Since the Middle Ages, at a time when literacy was reserved for a few and predominantly practiced by the clergy and monks, the Gospel was revealed in pictures and often they formed the backdrop to sanctuaries in churches and other sacred places. Paintings were generally elaborately framed and in Spain they are frequently arranged as an impressive backdrop to altars. With the help of these pictures church goers were able to follow events in the life of Christ as described in the Bible and preached by the clergy. In this way the illiterate were taught the Christian narrative and were reminded of their duties to the church. The frescoes in the burial chambers at St Isidoro in Leon served a similar purpose. On leaving, I heard the organ playing in the cathedral of St Isidoro and entered the ancient Basilica. The final tune rang out and the priest that had earlier directed me to the pantheon carried the Sacraments into the sacristy. I stayed for a while longer and finally traced my way back to the Monastery of St Marcos, where I visited the museum exhibiting pictures by Leónese painters.
One large picture caught my attention. It portrays the Knights of Santiago receiving a bull – the written confirmation from Pope Alexander III granting the Knights permission to regulate and protect the pilgrims on their way to Santiago. The bull was signed on the 5th June, 1175, and was probably given in recognition of the services the Knights of Santiago had provided during the crusades and the wars against the Moorish forces during the re-conquest of the northern regions of Spain. It shows the Knights of Santiago in their white tunics with red, sword-shaped crosses embroidered on the chest. This same sword-like cross is also printed onto the scallop shells and water calabashes that pilgrims carry nowadays. The tunics of the Knights Templar were very similar in style, except that their emblem was a plain cross.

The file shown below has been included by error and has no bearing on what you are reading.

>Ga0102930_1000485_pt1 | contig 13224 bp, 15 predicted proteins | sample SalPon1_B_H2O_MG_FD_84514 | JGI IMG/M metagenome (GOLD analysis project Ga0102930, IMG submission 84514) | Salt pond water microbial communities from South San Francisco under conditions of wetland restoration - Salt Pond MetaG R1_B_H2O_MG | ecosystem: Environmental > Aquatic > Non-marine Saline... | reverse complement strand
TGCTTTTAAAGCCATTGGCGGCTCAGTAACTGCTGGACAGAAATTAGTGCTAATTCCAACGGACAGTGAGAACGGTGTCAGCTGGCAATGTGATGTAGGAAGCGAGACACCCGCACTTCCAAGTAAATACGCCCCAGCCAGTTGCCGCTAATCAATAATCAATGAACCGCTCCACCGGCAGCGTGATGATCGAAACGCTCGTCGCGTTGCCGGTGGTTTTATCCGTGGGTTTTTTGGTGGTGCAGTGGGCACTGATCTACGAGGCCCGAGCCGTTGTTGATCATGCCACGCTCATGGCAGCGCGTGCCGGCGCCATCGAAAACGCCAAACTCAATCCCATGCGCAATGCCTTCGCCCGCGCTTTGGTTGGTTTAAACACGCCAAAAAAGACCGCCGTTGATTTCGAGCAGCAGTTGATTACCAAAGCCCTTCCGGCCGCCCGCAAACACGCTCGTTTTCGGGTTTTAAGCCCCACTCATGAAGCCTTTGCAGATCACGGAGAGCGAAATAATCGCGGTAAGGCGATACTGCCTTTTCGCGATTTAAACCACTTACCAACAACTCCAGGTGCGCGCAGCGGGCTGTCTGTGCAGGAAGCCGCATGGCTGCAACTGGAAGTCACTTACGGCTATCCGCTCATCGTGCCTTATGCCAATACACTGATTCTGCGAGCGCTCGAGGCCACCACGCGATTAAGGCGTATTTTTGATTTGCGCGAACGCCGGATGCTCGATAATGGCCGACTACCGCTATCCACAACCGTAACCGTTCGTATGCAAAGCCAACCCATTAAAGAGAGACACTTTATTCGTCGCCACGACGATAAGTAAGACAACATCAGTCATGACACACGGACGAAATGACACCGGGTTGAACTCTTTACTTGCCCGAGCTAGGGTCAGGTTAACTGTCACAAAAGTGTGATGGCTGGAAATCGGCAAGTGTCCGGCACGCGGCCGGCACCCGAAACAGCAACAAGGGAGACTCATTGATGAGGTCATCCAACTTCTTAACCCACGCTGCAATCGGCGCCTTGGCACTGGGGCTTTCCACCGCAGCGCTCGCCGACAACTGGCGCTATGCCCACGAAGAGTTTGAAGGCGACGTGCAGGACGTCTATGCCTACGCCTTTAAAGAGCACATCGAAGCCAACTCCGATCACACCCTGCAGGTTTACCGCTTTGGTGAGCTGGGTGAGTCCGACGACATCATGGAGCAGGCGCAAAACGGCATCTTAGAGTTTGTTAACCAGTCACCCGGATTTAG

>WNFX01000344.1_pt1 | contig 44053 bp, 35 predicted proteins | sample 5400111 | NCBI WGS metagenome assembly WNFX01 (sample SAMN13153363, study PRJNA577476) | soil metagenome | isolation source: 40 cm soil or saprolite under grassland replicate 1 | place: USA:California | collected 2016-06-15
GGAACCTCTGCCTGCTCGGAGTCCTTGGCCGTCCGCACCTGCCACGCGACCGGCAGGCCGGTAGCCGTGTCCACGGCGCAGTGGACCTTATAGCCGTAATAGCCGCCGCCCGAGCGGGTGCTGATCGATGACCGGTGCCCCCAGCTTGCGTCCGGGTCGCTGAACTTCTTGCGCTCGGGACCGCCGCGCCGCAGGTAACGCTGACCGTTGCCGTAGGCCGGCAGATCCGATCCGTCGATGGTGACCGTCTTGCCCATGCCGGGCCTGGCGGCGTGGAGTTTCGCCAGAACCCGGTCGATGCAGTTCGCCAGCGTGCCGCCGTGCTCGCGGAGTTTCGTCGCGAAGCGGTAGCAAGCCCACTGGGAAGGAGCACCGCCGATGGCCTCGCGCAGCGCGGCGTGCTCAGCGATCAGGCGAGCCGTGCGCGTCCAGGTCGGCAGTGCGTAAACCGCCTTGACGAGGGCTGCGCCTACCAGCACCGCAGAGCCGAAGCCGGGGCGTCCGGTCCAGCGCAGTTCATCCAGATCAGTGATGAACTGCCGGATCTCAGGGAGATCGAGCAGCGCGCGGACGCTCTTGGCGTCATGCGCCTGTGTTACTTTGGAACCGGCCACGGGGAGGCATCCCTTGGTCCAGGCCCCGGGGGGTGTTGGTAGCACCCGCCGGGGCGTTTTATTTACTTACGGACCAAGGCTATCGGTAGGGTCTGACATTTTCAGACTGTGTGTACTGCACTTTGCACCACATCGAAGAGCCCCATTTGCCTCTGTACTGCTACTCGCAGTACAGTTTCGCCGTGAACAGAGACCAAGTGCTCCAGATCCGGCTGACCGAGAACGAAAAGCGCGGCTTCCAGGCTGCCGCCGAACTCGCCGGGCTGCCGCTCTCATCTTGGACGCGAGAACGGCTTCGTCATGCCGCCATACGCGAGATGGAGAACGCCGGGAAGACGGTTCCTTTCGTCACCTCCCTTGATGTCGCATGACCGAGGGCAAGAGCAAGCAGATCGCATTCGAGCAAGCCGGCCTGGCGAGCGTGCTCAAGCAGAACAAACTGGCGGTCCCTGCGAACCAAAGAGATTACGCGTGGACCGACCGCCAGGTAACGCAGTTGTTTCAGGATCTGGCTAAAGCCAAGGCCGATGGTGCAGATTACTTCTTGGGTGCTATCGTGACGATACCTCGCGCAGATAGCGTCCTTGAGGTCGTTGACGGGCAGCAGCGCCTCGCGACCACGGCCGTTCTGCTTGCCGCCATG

When I finally continued my walk after midday and realized that my planned destination was still twenty kilometres away, I had to change plans and find an earlier bed for the night. There were no other pilgrims in sight – they had all passed me long ago – but I was glad that I had taken the time to visit these places.
I have a confession to make and hope that Anna, if I ever see her again, will forgive me: a few hundred meters past St Marcos I hailed a taxi in order to avoid walking the boring stretch through the industrial areas out of León. This left me with a manageable fourteen kilometre walk to my originally planned destination. It led through deserted countryside with two small villages and I only came across two cars and a young couple sitting on a bench in Chozas de Abajo. I really enjoyed the walk and despite the heat of the day and my swollen ankle giving me some discomfort, I felt good.